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I'm studying the theory of semigroups from Pazy's book. I'm struggling to understand the proof of a theorem stating that

Theorem 1.2. Let $X$ be a banach space. A linear operator $A:X\rightarrow X$ is the infinitesimal generator of a uniformly continuous semigroup iff $A$ is a bounded linear operator.

The proof of $\Leftarrow$ is pretty straight forward by setting \begin{equation} T(t)=e^{tA}:=\sum_{n=0}^{\infty}\frac{(tA)^n}{n!}. \end{equation}

But I don't understand a part in $\Rightarrow$ proof, where we let $T(t)$ be a uniformly continuous semigroup of bounded linear operators on $X$ and some $\rho>0$ be such that $\|I-\rho^{-1}\int_0^\rho T(s)ds\|<1$ so that $\int_0^\rho T(s)ds$ is invertible. We can show that the infinitesimal generator $A:=\lim_{h\searrow 0}h^{-1}(T(h)-I)$ converges in $\mathcal{L}(X)$: \begin{align} h^{-1}(T(h)-I)\int_0^\rho T(s)ds = h^{-1}\bigg(\int_\rho^{\rho+h}T(s)ds-\int_0^h T(s)ds\bigg) \end{align} and therefore \begin{equation} h^{-1}(T(h)-I) = h^{-1}\bigg(\int_\rho^{\rho+h}T(s)ds-\int_0^h T(s)ds\bigg)\bigg(\int_0^\rho T(s)ds\bigg)^{-1}. \end{equation} We have $h^{-1}(T(h)-I)\rightarrow (T(\rho)-I)(\int_0^\rho T(s)ds)^{-1}$ in $\mathcal{L}(X)$ as $h\searrow 0$.

By definition of a semigroup, the infinitesimal generator of $T(t)$ is uniquely defined. But it seems to me that there are several ways to construct a different $\int_0^\rho T(s)ds$ by fixing $\rho>0$ at another value.

So my question: how can we show that $(T(\rho)-I)(\int_0^\rho T(s)ds)^{-1}$ is independent of $\rho$ described above?

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Realized I was basically writing an answer in comments, so here's the comments as an answer.

Note that $\rho$ appears in two places in your formula (in $T(\rho)$ and in the integral you constructed, to the $−1$ power); so it is not formally inconceivable that the $\rho$- dependence might "cancel out." Running the construction with $T(t)=e^{At}$ for bounded $A$ will show this more explicitly.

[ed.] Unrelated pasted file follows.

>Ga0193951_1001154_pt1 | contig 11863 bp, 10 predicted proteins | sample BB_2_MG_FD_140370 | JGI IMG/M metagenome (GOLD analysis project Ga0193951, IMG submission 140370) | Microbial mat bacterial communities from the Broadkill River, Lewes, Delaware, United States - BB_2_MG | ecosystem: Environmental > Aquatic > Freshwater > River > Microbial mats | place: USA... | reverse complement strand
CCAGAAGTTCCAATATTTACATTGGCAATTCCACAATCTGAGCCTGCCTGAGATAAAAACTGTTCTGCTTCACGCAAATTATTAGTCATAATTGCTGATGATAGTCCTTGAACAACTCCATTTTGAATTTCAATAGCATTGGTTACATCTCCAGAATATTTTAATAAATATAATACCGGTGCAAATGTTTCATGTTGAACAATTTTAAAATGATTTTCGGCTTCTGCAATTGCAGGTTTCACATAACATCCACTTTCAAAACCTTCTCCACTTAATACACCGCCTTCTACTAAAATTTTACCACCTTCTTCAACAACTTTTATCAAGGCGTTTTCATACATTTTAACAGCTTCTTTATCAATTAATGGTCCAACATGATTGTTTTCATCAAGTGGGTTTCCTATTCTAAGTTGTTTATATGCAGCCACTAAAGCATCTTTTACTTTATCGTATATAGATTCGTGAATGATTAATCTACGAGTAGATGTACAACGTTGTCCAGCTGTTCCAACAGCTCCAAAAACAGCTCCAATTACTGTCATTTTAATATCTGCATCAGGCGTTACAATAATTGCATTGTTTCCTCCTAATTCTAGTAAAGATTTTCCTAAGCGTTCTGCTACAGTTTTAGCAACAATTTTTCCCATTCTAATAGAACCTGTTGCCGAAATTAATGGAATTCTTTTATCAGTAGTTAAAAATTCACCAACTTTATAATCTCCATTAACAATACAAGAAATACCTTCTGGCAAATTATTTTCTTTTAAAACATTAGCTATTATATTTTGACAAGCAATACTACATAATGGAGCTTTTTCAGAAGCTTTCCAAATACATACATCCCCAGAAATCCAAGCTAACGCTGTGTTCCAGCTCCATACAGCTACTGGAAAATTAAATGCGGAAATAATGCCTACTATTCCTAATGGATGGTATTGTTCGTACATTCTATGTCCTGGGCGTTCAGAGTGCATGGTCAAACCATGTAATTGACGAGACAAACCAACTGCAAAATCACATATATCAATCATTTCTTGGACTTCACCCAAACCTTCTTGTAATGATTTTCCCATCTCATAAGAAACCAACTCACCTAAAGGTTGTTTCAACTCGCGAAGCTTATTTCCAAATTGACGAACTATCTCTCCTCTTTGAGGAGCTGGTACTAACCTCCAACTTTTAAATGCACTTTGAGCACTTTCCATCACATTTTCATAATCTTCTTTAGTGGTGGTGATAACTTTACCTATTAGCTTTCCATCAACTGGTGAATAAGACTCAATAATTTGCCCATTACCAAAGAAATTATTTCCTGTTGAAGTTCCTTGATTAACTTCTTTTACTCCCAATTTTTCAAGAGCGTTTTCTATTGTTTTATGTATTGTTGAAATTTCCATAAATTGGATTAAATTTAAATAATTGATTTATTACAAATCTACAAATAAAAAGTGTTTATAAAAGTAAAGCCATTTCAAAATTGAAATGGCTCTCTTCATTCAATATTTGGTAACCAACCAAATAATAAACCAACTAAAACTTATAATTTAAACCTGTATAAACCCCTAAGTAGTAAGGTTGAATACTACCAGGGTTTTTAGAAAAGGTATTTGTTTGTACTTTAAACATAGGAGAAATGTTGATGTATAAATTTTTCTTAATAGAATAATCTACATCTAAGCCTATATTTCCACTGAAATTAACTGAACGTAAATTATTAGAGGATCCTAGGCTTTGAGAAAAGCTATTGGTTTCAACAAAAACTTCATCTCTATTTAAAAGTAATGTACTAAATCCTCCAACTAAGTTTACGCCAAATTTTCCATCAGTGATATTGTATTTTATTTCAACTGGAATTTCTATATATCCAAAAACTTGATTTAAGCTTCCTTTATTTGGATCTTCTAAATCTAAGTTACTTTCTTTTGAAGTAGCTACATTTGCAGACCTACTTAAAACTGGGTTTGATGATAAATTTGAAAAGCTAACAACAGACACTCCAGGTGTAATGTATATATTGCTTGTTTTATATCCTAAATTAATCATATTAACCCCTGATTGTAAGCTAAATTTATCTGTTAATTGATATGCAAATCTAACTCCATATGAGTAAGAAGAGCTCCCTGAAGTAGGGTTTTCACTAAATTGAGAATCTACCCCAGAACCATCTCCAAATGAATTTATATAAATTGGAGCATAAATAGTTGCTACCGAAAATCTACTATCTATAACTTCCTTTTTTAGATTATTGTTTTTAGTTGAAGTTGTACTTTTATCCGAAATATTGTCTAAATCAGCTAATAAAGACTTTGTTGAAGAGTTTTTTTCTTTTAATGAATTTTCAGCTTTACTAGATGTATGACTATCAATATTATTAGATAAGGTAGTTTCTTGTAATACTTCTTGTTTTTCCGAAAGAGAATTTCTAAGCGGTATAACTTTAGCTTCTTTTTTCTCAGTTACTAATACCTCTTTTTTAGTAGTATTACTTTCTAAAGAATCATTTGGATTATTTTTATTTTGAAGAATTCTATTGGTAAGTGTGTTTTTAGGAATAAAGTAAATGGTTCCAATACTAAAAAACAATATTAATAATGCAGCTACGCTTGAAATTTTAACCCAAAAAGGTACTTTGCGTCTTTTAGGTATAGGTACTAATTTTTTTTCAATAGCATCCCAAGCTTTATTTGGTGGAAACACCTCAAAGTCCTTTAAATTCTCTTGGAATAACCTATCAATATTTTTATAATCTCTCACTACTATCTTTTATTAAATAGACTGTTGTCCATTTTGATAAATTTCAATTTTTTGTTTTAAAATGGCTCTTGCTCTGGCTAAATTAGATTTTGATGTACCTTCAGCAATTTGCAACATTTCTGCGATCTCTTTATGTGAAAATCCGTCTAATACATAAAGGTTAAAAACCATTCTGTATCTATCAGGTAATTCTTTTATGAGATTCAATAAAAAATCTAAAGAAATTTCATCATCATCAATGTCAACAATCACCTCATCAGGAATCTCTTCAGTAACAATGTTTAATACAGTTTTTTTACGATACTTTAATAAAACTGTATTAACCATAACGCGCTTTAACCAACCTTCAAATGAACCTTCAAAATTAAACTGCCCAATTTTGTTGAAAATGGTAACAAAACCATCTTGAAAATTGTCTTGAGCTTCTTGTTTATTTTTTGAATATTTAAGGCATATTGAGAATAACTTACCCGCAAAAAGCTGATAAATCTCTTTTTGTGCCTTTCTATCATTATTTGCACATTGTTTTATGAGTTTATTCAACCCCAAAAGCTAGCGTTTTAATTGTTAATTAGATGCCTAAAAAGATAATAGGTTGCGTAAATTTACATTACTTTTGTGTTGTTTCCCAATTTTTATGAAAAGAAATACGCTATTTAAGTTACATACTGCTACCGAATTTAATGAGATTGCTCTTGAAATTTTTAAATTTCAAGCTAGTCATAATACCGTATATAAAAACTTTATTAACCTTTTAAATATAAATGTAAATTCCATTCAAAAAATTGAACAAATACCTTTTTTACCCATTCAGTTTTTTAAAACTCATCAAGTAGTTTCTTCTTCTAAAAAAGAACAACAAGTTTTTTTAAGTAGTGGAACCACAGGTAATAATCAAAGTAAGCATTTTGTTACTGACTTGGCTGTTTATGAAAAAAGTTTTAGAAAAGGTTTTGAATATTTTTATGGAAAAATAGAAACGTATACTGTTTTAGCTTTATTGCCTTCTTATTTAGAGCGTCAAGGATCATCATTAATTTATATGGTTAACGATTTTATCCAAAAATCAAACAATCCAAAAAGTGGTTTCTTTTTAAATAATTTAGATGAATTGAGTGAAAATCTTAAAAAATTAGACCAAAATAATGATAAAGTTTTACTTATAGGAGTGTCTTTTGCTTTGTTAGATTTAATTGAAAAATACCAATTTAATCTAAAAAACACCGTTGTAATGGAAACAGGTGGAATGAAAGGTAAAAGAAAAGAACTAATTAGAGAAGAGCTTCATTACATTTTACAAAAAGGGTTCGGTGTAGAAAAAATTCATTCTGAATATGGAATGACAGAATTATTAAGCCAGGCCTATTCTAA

For example in the one dimensional case if $T(t) = e^{at}$ is the semigroup, and writing $r$ in place of $\rho$, then $\int_0^r T(s) \, ds = (e^{ar} - 1)/a$, so $(T(r)-1) * (\int_0^r T(s) ds)^{-1} = (e^{ar} - 1) * a/(e^{ar} - 1) = a$.

And of course in general, the very presence of $\rho$ in as a limit of something an operator limit involving only $T(h)$ and $h$ (which do not depend on $\rho$) also shows that the choice of $\rho$ won't matter, subject to the hypotheses. It's just uniqueness of the generator.

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  • $\begingroup$ Thank you for the answer. However, I still can't get to the bottom of it as in general, $A$ is possibly not invertible. (and so is $T(\rho)-I$) So I'm still figuring out how to apply the idea to the more general case. $\endgroup$
    – Aiden Bhe
    Feb 24 at 6:19
  • $\begingroup$ Okay I feel so stupid. I just figure it out. So because $A$ is a bounded linear operator we can let $T(t)=e^{tA}$ now we just have to show that $A(\int_0^\rho T(s)ds)=e^{\rho A}-I$ which is true regardless of $\rho$ since $A(\int_0^\rho T(s)ds)=\int_0^\rho \frac{d}{dt}e^{sA}ds$. $\endgroup$
    – Aiden Bhe
    Feb 24 at 6:59
  • $\begingroup$ In addition to above comment (since I just editted it so I can't re-edit the same comment yet), the rest is to prove that given $A$, the semigroup $T(t)$ is unique. $\endgroup$
    – Aiden Bhe
    Feb 24 at 7:21
  • $\begingroup$ If $T_1(t)$ and $T_2(t)$ have the same generator $A$, fix $x$ in the domain of $A$, $t > 0$ and consider $f(s) = T_1(s) T_2(t-s) x$ for $s \in [0,t]$. This turns out to be continuously differentiable and (as you'd expect with the product/chain rules) $f'(s) = A T_1(s) T_2(t-s)x - T_1(s) A T_2(t-s) x = 0$ (because $A$ commutes with the operators in both semigroups). So $f$ is constant, so $T_2(t)x = f(0) = f(t) = T_1(t)x$. By density of the domain of $A$, $T_2(t)=T_1(t)$. Some details needed to proving the continuity and differentiation rules needed to justify this, but that's the idea. $\endgroup$ Feb 24 at 17:48

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